AV: Every day we wake up to news that is generally depressing. Your book is the opposite, since it presents a very positive outlook for our species, especially over the last couple of centuries. This seems to go against the grain of the “modern apocalypse” in regards to concerns of overpopulation, resource shortage, pollution, and nuclear war. What is the greatest existential risk now facing us and is there an existential risk that concerns you in the far future?
SP: I don’t know that the risk is existential, but climate change certainly poses a serious risk of disruption and perhaps human misery. If climate change disrupts the growth of food, forces wide-scale migration, and results in catastrophic tipping points like the diversion of the Gulf Stream, there could be wrenching changes. I doubt they would be existential, but they don’t have to be existential to cause great amounts of misery. The chance of nuclear war is something we should be concerned about, although I think the chance is small, but the consequence could be catastrophic. Again it’s too easy to leap to something being horrific to something being an existential threat. In the most extreme nuclear winter scenario, the threat could be existential, but that would require the exchange of hundreds of weapons. A single nuclear exchange would be far short of an existential threat.
SV: In a recent event we attended in Houston, both Sam Harris and Geoffrey Miller expressed concerns over the existential threat of Artificial Intelligence. Miller was specifically concerned with an ongoing “arms race” between China and the U.S. to develop AIs for defense systems. You explain in your book why you don’t share concerns regarding AI, but you do mention concerns regarding nuclear war. If newly developed AI is linked to our defense systems, is that not slightly concerning?
SP: I don’t think it’s more concerning than the systems we have now. In fact we have AI in cruise missiles and it’s a cliché of computer science that once a system starts to work we no longer call it AI. AI is reserved for computational challenges at the frontier of knowledge. So there isn’t even a clear line between AI and computer programming. There is a fantasy of a godlike artificial general intelligence that would be omnipotent, omniscient, and have the power to solve any problem instantly, and in some scenarios has a thirst for infinite power and influence. I think that’s fanciful. There is no evidence that current AI is on such a trajectory. It’s not clear that the concept of artificial general intelligence is even coherent, because intelligence requires knowledge in the domain in which one is reasoning. There is no reason to think that merely being intelligent is tantamount to seeking power and domination. The fear an AI system hooked up to vast infrastructure might be given a vague goal that would include collateral damage to humans is utterly fanciful, like giving an AI a task of curing cancer where it turns us all into guinea pigs for lethal experiments. I think if we were smart enough to design a system that could cure cancer, we would not be so stupid as to give it a blanket goal without programming in the various tradeoffs and considerations. Any system that is intelligent enough to accomplish anything of interest would be intelligent enough to consider all the tradeoffs and potential for collateral damage.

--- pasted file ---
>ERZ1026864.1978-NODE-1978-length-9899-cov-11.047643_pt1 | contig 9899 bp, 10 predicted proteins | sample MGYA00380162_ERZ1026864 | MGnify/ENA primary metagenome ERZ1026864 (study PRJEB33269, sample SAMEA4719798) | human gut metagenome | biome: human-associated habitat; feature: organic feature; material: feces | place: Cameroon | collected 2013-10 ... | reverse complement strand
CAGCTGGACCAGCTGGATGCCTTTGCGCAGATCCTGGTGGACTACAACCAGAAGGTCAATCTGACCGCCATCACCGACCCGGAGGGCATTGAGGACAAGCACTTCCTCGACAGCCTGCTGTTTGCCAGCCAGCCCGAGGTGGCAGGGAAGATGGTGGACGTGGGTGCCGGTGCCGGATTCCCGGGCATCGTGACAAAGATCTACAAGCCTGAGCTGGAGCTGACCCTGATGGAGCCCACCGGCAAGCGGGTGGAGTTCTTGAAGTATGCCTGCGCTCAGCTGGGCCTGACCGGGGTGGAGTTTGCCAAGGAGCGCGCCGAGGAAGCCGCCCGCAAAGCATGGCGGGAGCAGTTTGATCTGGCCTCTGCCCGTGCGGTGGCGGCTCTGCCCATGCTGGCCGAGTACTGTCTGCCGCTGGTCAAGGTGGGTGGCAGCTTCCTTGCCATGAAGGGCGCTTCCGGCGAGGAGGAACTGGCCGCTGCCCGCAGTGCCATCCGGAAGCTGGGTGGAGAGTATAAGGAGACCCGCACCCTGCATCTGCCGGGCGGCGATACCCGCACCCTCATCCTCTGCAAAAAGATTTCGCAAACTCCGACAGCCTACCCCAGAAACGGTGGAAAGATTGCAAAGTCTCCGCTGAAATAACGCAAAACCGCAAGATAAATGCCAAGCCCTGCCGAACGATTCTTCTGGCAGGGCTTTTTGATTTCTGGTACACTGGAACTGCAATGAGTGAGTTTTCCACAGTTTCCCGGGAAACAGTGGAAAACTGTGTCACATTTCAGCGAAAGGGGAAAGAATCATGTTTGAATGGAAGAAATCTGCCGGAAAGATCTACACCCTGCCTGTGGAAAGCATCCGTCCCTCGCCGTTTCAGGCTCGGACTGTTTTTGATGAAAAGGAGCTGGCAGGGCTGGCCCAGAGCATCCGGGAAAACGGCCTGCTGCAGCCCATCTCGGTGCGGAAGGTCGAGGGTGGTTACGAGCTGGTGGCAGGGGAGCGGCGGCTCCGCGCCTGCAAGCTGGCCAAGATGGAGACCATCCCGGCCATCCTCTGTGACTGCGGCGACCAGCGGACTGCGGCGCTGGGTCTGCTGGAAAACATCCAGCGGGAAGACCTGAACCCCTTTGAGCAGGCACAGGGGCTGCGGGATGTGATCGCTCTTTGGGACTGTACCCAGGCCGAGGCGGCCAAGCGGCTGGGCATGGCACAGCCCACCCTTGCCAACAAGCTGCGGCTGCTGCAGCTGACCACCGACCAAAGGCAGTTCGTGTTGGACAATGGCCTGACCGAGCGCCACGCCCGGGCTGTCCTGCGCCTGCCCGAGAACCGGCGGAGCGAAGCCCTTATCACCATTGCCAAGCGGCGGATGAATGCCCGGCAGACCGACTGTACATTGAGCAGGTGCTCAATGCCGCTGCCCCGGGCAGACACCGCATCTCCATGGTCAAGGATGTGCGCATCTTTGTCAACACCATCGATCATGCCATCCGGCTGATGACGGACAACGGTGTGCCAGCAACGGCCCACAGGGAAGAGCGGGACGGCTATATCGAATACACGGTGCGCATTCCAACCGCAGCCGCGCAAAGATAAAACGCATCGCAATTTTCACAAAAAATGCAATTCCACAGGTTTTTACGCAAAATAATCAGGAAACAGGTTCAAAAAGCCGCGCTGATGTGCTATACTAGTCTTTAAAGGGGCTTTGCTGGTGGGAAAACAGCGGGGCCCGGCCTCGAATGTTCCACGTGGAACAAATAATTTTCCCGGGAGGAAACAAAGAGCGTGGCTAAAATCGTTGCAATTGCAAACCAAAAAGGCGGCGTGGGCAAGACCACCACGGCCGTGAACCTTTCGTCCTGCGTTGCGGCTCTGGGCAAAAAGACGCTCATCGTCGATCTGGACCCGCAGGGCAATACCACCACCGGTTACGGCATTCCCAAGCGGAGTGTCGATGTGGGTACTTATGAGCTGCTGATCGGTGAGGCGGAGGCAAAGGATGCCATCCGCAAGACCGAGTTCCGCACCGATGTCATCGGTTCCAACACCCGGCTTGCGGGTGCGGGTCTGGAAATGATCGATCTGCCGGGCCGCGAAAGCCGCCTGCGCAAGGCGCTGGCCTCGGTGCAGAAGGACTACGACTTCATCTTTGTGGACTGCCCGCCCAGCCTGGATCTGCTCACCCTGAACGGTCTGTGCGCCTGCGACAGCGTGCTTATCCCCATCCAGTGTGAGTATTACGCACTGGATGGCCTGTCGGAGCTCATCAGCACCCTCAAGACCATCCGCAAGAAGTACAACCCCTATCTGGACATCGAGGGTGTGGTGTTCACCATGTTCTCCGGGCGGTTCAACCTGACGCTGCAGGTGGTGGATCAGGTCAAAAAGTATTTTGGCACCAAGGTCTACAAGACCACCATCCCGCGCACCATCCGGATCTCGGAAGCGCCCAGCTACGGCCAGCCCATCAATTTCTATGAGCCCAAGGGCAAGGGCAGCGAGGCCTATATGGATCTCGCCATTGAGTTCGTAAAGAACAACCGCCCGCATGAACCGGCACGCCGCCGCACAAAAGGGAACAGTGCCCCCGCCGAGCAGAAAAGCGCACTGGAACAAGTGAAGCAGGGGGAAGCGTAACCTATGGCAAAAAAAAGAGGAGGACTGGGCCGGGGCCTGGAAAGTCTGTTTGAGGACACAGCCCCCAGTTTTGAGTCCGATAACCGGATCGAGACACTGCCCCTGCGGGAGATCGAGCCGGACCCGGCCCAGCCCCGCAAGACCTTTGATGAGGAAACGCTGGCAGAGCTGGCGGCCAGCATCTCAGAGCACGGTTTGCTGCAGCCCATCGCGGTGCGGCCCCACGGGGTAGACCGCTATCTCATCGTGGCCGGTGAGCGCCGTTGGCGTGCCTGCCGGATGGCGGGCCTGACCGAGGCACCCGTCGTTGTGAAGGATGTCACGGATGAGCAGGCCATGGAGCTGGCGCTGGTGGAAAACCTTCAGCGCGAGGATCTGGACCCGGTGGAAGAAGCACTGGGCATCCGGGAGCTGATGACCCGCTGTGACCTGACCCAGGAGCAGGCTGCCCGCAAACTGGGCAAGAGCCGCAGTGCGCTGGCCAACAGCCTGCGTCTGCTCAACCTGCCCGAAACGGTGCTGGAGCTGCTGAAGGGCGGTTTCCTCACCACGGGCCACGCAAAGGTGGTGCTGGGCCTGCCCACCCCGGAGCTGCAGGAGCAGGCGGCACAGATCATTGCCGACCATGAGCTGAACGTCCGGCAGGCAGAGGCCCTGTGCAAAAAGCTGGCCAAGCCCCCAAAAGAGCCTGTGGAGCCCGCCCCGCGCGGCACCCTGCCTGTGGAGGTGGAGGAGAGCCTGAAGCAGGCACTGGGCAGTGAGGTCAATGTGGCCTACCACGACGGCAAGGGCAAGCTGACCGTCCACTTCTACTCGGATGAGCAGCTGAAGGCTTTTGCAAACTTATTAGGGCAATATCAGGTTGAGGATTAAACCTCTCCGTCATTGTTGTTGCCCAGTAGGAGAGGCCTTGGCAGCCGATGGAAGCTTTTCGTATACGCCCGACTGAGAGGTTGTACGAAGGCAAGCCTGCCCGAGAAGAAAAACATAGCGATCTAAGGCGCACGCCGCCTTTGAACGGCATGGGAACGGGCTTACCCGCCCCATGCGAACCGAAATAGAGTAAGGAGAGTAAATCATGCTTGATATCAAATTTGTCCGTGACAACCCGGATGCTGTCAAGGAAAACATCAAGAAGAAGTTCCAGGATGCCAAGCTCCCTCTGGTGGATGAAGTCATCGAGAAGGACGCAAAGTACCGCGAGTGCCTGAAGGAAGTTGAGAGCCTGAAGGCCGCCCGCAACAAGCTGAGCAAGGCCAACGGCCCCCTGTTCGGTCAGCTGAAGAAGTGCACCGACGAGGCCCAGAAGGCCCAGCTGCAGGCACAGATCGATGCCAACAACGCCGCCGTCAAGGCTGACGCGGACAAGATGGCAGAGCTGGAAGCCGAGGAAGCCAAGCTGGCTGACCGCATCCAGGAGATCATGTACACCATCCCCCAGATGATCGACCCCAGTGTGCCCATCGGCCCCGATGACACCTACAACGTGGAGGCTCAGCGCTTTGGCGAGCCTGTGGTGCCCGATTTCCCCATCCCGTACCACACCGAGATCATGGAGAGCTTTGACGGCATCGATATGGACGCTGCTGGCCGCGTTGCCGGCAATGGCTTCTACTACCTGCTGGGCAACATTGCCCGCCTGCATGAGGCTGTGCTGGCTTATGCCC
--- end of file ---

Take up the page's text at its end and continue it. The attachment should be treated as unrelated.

In general I think apocalyptic scenarios are accepted with too much credulity, whereas the reasons that apocalyptic scenarios don’t occur are boring and people don’t like to write about them. The previous apocalypse scenarios haven’t happened. We have never run out of a resource, and population is likely to plateau in the second half of the 21st century. The apocalypse makes for too enticing theatre to be evaluated rationally. The AI scenarios assume an utterly implausible handover of control to the systems, or an equally implausible megalomaniacal designer of the system, or a lack of control of the system despite the fact every interface with the real world has to be mediated with humans to make it happen.
SV: In “The Environment” chapter, you discuss the dangers of climate change and William Norhaus’ concept of a Climate Casino: if there is an even chance the world will get worse and a five percent chance of catastrophe, it would be prudent to take preventative action even if the outcome is uncertain. However, you seem less concerned with issues regarding resources. Could the same logic of the Climate Casino also be applied to concerns with resources, or other concerns in general.
SP: Yes, it could be applied to other concerns in theory. When it comes to resources, I think the concern is misconceived, because the model in which we successfully extract more and more of a resource until it depletes violates the way resources actually are exploited. Namely, as the more plentiful deposits are consumed, it becomes more and more expensive to get at the remainder, and that incentivizes economies to develop more efficient ways to extract the resources that remain, to conserve existing resources, or to switch to some substitute. Long before a resource is exhausted, the world typically does find a substitute. to quote Jesse Ausubel. The reason the world switched from wood to coal at the advent of the industrial revolution is not that we ran out of wood, just like the reason we switched from coal to oil is not because we ran out of coal. It’s because the new resources turned out to be more efficient with fewer negative side effects than the older one.